What is the industry saying about F-Gas: Interview with Simon Ravenscroft, National Refrigerants

Blog by: Karl Sullivan - 21-Mar-2018 17:12:43

Topics: F-gas

Simon Ravenscroft, Regional & International Sales Manager at National Refrigerants, gives exclusive interview for Cosaf on the issue of F-Gas.

National Refrigerants is a very well respected company established in 1983 within the UK to supply Europe and the rest of the world's markets with refrigerants and associated products and services. During this 30 year period, the company has grown to become one of Europe’s largest independent suppliers of refrigerants worldwide servicing over 40 countries.

Could you give us an outline of what are the F-Gas regulations and how they came to be?

The F-Gas regulations were introduced in 2006 to regulate the use of Fluorinated Gases (F-Gases). Fluorinated gases are man-made greenhouse gases that contribute towards global warming. F-Gases can include hydrofluorocarbons (HFCs), perfluorocarbons ( PFCs ) and sulphur hexafluoride (SF6).    

The purpose of the regulations is to ensure that only qualified people can work with these gases to ensure wherever practicable that these gases are not released into the atmosphere.

Prior to 2015 there were no restrictions on the manufacture or importation of HFC refrigerants into Europe. As part of Europe’s plan to reduce global warming, the European parliament revised the F-Gas legislation to control and reduce HFC production. To do so, in 2015 a new quota system was introduced limiting who can manufacturer or import HFCs into Europe. It is important to understand that this quota system is not a physical kg based system, but a CO₂ equivalent.

All HFCs have a GWP (Global Warming Potential) number based on how much it contributes to global warming if released into the atmosphere. As an example R404A - traditionally used in supermarket fridges and refrigerated transport - has a GWP of 3,922. To put that into context, CO₂ has a GWP of 1.  

This now means that the higher GWP gases consume quota at a much higher rate.

The quota restriction has set reductions between 2015-2030 when the final cut comes in at just 21%. This means that manufacturers need to produce refrigerant fluids that have a lower GWP and European consumers have to change to them.     

What change have you seen since the regulations have been implemented?

There  have been two significant changes since 2015. The first is availability. In 2016 we saw the first 7% reduction of gas quota and then in 2017 pre-charged equipment was introduced (previously exempt for 2 years).

Pre-charged equipment is defined as goods manufactured containing HFC gases. From 2017 onwards any manufacturer importing these goods from outside of Europe now has to purchase quota from a quota holder to cover the gas in the equipment. So, although there was no reduction in 2017 there was, in actual fact, extra demand placed on the existing quota. This has been estimated at somewhere between 10% and 20% of the total volume of gas consumed in Europe. In 2018 we see the most significant reduction to date at 63% of 2016’s 93%, including an extra demand for pre-charged equipment.

This, of course, has led to the second significant change – price. Over the last couple of years prices have increased 200%-600% depending on the gas. Higher GWP gases have been subject to the highest increases as they consume more of the quota. As more reductions are introduced the price will only continue to increase.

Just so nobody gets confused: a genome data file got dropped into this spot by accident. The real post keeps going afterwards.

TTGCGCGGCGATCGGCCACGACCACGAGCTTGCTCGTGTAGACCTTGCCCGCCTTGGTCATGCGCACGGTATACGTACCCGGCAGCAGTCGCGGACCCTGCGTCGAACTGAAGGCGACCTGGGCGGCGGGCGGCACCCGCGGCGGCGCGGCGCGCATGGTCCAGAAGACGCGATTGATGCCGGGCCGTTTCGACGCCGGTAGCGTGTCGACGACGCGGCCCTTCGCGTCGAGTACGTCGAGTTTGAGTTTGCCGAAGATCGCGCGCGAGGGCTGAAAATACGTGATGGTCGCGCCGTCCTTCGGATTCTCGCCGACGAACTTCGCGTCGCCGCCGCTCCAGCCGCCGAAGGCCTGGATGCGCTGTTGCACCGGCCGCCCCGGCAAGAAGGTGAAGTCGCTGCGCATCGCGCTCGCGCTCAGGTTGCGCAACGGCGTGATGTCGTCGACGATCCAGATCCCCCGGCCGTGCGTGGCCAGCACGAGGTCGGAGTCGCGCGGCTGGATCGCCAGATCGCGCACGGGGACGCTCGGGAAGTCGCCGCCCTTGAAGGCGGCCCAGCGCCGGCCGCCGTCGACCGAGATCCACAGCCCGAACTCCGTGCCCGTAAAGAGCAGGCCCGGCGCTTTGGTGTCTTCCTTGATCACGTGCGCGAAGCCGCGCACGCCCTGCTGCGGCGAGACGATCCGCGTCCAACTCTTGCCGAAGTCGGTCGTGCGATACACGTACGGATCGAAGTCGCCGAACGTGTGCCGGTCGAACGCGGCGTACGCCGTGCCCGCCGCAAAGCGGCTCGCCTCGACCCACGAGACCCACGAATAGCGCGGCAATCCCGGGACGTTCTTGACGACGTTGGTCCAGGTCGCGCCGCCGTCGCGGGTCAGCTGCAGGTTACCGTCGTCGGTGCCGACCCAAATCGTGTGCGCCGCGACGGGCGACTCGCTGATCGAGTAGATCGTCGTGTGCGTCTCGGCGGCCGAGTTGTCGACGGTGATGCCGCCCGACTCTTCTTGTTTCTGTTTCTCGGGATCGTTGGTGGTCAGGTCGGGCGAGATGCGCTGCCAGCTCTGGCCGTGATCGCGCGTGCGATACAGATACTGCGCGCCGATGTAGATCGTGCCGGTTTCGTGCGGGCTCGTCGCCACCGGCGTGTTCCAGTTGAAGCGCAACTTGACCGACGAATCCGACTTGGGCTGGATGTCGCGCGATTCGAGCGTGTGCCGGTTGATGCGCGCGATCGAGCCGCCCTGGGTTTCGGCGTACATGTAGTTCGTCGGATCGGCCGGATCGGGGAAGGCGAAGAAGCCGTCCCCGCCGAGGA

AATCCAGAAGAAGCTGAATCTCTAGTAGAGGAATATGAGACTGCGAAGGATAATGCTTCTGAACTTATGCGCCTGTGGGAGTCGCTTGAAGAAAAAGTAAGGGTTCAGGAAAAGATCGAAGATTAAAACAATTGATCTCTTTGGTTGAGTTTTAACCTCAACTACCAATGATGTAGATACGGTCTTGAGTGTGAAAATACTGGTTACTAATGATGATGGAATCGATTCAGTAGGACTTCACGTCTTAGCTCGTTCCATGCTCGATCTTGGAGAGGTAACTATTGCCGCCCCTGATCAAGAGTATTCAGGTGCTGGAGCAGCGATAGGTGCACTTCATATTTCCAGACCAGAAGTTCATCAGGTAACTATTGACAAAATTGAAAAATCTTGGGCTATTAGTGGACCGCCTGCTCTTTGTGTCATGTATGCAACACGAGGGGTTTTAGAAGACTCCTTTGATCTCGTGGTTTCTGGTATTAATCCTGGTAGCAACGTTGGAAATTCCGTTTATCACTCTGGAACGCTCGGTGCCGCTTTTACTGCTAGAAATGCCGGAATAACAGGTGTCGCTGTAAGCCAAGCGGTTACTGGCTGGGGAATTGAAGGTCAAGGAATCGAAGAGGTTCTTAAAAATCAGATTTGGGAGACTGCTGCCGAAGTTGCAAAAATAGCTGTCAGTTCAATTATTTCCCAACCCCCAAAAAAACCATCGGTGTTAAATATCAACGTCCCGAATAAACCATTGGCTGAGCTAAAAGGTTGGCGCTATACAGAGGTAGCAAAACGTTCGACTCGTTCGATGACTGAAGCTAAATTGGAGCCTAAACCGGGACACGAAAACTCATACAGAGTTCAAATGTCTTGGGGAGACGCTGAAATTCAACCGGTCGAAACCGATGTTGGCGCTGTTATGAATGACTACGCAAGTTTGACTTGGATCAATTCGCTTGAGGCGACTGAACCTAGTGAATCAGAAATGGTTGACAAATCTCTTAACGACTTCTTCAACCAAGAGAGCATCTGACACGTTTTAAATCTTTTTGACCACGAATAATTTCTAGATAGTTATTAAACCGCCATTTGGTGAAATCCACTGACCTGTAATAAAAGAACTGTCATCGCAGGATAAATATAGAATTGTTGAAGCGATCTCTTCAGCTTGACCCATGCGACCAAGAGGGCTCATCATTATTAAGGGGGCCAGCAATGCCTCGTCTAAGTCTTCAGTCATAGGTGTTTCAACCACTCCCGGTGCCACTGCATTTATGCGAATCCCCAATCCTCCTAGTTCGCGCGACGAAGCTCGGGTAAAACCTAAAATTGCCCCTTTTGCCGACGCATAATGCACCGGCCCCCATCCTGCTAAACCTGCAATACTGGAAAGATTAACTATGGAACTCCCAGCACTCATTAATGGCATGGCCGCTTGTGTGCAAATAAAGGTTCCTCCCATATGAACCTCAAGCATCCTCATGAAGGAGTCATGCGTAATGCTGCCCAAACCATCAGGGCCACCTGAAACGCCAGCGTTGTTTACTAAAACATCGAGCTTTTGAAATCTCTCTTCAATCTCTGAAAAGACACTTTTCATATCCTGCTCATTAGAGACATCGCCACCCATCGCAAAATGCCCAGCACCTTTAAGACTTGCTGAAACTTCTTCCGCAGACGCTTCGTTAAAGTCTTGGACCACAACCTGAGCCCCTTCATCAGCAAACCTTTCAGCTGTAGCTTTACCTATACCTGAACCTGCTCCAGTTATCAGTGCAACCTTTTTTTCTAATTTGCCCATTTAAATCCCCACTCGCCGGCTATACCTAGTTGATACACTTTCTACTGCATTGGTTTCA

Download our free guide: Everything you need to know about F-Gas and how to  protect your business    

What implications are there to business?

There are numerous implications to many types of business, such as increasing costs to install and maintain air-conditioning or refrigerated systems.     

Worse still, when the weather gets warmer and the demand for these products increases some consumers could find themselves in a position where they have to wait for products to become available to repair broken systems or, even worse, may not be able to get them at all.    

What are the potential risks/implications that people aren't considering?

At the moment customers are so fixated on pricing they are not considering the bigger picture, this year’s cut will certainly lead to supply issues for some, the price is completely irrelevant if you can’t actually buy it.  

Can you tell us about the current gas quota for manufacturers and how this is scheduled the progress?


Percentage of Original amount permitted:















It is important to understand that these published cuts do not include the demand for pre-charged equipment and where it states “Percentage of original amount permitted” the 2018-20 63% is actually 63% of the previous 93% and the 2021-23 45% is 45% of the previous 63% on so on.

How do you predict the changes in quota is going to affect your clients and companies in general?

The changes in quota will primarily impact every user financially. Long gone are the days where installers can quote installation’s with fixed prices for 6 months. When quoting these jobs, it is important to understand the cost of the refrigerant for that job is only valid for the same month as it is produced.    

Contractors of large jobs in particular that will require a large amount of refrigerant are especially vulnerable as the larger the gas volume, the harder it will be to guarantee availability when it’s required.   

During a training session we held at Cosaf on the issue of F-Gas, you mentioned that these rapid quota reductions could lead to a potential disaster if a large facility was to run out of gas, could you please go into more detail about this?

As this year’s cut is so big, it is genuinely plausible to say that this year there might be contractors that will not be able to get the products they want when they want them. If that contractor happens to service a large cold store or supermarket what do they do if they have no access to the gas their client needs?   

What alternatives are there to high GWP gases?